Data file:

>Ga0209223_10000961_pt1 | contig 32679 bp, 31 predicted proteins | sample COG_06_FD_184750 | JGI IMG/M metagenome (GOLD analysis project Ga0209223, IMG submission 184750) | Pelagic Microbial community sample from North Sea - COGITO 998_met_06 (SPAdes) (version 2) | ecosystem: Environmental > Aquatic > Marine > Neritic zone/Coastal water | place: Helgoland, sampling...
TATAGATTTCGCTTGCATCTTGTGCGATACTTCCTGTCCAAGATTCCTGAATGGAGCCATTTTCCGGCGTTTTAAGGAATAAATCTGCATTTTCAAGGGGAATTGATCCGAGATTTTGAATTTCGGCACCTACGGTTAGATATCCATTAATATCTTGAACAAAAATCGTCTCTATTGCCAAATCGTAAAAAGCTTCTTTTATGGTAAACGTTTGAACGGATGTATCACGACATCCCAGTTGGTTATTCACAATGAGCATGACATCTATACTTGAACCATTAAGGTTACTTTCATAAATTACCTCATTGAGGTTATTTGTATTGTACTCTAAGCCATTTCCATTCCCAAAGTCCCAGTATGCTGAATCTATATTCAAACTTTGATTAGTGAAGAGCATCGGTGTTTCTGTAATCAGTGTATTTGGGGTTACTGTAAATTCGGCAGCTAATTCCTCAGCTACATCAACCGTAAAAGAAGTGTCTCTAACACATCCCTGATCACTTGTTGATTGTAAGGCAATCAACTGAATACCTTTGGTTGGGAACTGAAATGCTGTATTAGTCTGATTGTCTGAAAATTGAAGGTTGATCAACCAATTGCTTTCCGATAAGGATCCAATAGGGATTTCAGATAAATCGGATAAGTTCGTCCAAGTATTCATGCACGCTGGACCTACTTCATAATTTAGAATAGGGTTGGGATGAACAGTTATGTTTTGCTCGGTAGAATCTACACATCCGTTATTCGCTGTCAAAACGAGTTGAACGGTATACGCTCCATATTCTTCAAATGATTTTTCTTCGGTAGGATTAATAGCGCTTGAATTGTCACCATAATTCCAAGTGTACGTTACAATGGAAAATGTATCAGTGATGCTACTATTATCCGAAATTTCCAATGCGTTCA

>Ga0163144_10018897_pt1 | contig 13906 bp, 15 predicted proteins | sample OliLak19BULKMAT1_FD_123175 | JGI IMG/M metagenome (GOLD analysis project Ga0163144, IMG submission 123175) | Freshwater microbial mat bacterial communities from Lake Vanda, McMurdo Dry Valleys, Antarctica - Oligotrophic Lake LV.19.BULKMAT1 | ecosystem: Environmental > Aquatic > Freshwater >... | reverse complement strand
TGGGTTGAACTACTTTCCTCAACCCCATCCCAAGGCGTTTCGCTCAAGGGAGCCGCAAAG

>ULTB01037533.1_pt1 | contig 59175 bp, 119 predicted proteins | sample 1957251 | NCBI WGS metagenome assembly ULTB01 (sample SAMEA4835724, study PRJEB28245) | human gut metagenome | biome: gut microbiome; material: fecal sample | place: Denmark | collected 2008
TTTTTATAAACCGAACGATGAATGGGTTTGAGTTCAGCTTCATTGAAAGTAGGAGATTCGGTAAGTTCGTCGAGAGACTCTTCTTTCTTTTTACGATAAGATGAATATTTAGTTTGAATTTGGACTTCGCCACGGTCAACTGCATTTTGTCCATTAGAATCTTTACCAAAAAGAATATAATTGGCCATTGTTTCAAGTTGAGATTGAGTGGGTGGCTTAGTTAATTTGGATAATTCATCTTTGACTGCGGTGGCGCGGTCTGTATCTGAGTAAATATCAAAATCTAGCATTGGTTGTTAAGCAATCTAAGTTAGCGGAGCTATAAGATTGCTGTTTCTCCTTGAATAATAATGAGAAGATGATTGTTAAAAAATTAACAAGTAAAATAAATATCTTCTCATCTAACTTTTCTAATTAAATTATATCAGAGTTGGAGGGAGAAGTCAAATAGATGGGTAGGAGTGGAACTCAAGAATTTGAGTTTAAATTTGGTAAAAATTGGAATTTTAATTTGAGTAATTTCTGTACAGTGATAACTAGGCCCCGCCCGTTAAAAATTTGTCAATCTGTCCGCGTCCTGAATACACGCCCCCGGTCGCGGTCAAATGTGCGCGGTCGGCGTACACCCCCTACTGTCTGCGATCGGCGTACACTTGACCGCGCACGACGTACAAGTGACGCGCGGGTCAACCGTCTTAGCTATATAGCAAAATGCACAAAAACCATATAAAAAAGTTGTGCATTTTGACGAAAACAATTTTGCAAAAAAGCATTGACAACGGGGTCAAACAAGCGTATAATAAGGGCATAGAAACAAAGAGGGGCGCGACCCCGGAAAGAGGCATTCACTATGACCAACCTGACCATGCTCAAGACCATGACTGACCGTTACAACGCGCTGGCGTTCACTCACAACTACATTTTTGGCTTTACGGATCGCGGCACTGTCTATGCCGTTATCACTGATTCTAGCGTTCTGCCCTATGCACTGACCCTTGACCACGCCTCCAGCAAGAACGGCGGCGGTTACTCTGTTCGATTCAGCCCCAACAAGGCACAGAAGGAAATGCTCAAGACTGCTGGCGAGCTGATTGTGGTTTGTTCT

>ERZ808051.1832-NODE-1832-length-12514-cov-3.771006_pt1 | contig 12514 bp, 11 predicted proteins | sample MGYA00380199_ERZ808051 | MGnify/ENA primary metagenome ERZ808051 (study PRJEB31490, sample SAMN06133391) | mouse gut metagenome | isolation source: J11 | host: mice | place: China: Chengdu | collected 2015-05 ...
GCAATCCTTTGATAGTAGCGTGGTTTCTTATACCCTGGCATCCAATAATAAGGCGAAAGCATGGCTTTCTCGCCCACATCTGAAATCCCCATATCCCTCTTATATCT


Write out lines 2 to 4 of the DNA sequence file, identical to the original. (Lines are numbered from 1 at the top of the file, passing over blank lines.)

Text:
TATAGATTTCGCTTGCATCTTGTGCGATACTTCCTGTCCAAGATTCCTGAATGGAGCCATTTTCCGGCGTTTTAAGGAATAAATCTGCATTTTCAAGGGGAATTGATCCGAGATTTTGAATTTCGGCACCTACGGTTAGATATCCATTAATATCTTGAACAAAAATCGTCTCTATTGCCAAATCGTAAAAAGCTTCTTTTATGGTAAACGTTTGAACGGATGTATCACGACATCCCAGTTGGTTATTCACAATGAGCATGACATCTATACTTGAACCATTAAGGTTACTTTCATAAATTACCTCATTGAGGTTATTTGTATTGTACTCTAAGCCATTTCCATTCCCAAAGTCCCAGTATGCTGAATCTATATTCAAACTTTGATTAGTGAAGAGCATCGGTGTTTCTGTAATCAGTGTATTTGGGGTTACTGTAAATTCGGCAGCTAATTCCTCAGCTACATCAACCGTAAAAGAAGTGTCTCTAACACATCCCTGATCACTTGTTGATTGTAAGGCAATCAACTGAATACCTTTGGTTGGGAACTGAAATGCTGTATTAGTCTGATTGTCTGAAAATTGAAGGTTGATCAACCAATTGCTTTCCGATAAGGATCCAATAGGGATTTCAGATAAATCGGATAAGTTCGTCCAAGTATTCATGCACGCTGGACCTACTTCATAATTTAGAATAGGGTTGGGATGAACAGTTATGTTTTGCTCGGTAGAATCTACACATCCGTTATTCGCTGTCAAAACGAGTTGAACGGTATACGCTCCATATTCTTCAAATGATTTTTCTTCGGTAGGATTAATAGCGCTTGAATTGTCACCATAATTCCAAGTGTACGTTACAATGGAAAATGTATCAGTGATGCTACTATTATCCGAAATTTCCAATGCGTTCA

>Ga0163144_10018897_pt1 | contig 13906 bp, 15 predicted proteins | sample OliLak19BULKMAT1_FD_123175 | JGI IMG/M metagenome (GOLD analysis project Ga0163144, IMG submission 123175) | Freshwater microbial mat bacterial communities from Lake Vanda, McMurdo Dry Valleys, Antarctica - Oligotrophic Lake LV.19.BULKMAT1 | ecosystem: Environmental > Aquatic > Freshwater >... | reverse complement strand
TGGGTTGAACTACTTTCCTCAACCCCATCCCAAGGCGTTTCGCTCAAGGGAGCCGCAAAG